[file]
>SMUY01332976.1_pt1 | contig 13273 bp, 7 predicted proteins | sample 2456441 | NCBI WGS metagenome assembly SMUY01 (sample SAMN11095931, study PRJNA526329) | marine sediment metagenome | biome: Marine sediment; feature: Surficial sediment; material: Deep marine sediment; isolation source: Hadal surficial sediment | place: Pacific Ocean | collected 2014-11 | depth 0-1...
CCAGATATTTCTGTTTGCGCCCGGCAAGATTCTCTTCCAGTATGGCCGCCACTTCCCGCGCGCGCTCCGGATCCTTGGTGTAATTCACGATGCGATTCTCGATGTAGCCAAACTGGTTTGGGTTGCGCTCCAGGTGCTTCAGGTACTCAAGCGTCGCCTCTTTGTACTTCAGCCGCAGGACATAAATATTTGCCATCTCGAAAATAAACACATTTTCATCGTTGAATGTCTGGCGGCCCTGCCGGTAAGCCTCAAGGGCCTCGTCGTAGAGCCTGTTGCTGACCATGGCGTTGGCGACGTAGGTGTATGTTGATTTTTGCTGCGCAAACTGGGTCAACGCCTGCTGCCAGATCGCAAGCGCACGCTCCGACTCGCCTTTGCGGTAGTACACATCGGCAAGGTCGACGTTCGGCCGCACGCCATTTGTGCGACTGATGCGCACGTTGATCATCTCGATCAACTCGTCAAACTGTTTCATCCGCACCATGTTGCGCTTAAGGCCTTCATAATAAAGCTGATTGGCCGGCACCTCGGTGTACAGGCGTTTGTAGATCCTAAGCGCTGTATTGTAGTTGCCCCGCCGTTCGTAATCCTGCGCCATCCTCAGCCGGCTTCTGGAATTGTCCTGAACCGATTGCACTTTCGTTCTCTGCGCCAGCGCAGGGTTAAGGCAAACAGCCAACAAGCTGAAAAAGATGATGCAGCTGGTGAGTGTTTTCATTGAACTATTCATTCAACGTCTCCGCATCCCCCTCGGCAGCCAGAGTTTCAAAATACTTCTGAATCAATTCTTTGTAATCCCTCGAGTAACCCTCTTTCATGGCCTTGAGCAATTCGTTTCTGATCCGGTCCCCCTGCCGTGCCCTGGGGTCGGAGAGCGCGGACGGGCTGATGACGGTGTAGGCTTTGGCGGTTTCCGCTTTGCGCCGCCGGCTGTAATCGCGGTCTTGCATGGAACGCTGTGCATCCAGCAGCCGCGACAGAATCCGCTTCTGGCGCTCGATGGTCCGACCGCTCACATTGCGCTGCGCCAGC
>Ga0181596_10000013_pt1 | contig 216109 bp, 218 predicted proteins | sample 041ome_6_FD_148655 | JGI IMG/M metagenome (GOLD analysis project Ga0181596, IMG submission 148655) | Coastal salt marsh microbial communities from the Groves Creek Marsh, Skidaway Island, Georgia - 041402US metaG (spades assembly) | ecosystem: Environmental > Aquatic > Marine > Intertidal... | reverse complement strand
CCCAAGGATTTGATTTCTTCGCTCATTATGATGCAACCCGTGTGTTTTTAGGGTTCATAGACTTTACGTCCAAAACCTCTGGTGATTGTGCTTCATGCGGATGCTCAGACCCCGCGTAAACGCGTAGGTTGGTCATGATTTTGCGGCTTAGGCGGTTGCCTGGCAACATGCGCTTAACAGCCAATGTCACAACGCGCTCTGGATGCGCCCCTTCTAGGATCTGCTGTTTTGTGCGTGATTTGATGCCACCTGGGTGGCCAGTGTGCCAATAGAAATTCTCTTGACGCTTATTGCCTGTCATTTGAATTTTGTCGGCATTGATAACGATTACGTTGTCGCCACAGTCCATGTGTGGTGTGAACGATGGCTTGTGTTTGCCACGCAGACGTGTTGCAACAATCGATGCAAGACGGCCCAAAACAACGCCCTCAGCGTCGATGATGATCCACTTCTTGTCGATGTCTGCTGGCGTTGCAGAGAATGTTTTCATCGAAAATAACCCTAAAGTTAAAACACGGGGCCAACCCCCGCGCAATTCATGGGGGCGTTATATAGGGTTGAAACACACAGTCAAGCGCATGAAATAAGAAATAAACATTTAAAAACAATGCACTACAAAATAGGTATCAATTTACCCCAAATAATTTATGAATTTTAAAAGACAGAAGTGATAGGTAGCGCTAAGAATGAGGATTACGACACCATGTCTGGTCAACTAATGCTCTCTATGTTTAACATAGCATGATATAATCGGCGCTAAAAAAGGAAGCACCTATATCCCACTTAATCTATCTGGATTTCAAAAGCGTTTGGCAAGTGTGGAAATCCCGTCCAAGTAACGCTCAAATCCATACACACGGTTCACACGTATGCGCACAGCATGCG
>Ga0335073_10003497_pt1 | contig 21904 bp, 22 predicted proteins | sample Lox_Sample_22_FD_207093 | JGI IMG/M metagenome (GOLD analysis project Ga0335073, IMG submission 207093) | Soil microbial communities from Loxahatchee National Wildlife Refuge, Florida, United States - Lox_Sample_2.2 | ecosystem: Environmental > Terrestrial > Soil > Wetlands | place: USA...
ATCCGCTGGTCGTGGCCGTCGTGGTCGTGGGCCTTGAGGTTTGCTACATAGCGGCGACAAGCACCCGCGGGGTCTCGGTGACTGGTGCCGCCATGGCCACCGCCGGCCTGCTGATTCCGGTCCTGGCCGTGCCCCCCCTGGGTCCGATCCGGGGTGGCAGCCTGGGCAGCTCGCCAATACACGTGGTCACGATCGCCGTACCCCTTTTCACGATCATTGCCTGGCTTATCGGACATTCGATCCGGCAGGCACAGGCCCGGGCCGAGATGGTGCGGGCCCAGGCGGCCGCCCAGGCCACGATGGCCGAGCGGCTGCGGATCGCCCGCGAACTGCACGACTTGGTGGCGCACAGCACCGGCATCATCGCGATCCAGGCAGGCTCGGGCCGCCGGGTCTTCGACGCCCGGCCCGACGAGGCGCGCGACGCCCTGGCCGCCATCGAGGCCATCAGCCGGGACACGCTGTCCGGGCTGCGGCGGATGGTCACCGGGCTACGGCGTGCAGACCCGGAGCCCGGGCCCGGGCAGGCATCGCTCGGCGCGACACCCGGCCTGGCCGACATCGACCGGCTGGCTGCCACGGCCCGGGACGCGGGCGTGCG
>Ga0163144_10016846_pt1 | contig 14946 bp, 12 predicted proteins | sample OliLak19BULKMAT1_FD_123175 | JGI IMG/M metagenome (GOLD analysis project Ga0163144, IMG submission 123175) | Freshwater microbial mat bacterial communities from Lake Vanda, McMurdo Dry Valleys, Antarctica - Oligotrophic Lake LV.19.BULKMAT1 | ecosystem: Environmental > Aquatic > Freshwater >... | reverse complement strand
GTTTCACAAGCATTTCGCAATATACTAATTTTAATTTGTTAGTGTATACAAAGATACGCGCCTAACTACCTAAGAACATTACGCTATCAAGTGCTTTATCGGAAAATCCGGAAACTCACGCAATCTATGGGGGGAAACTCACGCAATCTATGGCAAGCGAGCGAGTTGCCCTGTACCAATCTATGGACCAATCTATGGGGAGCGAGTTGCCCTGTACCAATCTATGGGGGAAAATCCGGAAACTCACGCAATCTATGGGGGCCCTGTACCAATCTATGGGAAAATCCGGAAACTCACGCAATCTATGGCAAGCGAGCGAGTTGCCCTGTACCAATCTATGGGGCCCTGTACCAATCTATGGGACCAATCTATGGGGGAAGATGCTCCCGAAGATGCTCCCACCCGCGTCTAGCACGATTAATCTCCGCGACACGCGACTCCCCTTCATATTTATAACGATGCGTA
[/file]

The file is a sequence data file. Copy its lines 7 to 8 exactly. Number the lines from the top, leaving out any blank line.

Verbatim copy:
>Ga0163144_10016846_pt1 | contig 14946 bp, 12 predicted proteins | sample OliLak19BULKMAT1_FD_123175 | JGI IMG/M metagenome (GOLD analysis project Ga0163144, IMG submission 123175) | Freshwater microbial mat bacterial communities from Lake Vanda, McMurdo Dry Valleys, Antarctica - Oligotrophic Lake LV.19.BULKMAT1 | ecosystem: Environmental > Aquatic > Freshwater >... | reverse complement strand
GTTTCACAAGCATTTCGCAATATACTAATTTTAATTTGTTAGTGTATACAAAGATACGCGCCTAACTACCTAAGAACATTACGCTATCAAGTGCTTTATCGGAAAATCCGGAAACTCACGCAATCTATGGGGGGAAACTCACGCAATCTATGGCAAGCGAGCGAGTTGCCCTGTACCAATCTATGGACCAATCTATGGGGAGCGAGTTGCCCTGTACCAATCTATGGGGGAAAATCCGGAAACTCACGCAATCTATGGGGGCCCTGTACCAATCTATGGGAAAATCCGGAAACTCACGCAATCTATGGCAAGCGAGCGAGTTGCCCTGTACCAATCTATGGGGCCCTGTACCAATCTATGGGACCAATCTATGGGGGAAGATGCTCCCGAAGATGCTCCCACCCGCGTCTAGCACGATTAATCTCCGCGACACGCGACTCCCCTTCATATTTATAACGATGCGTA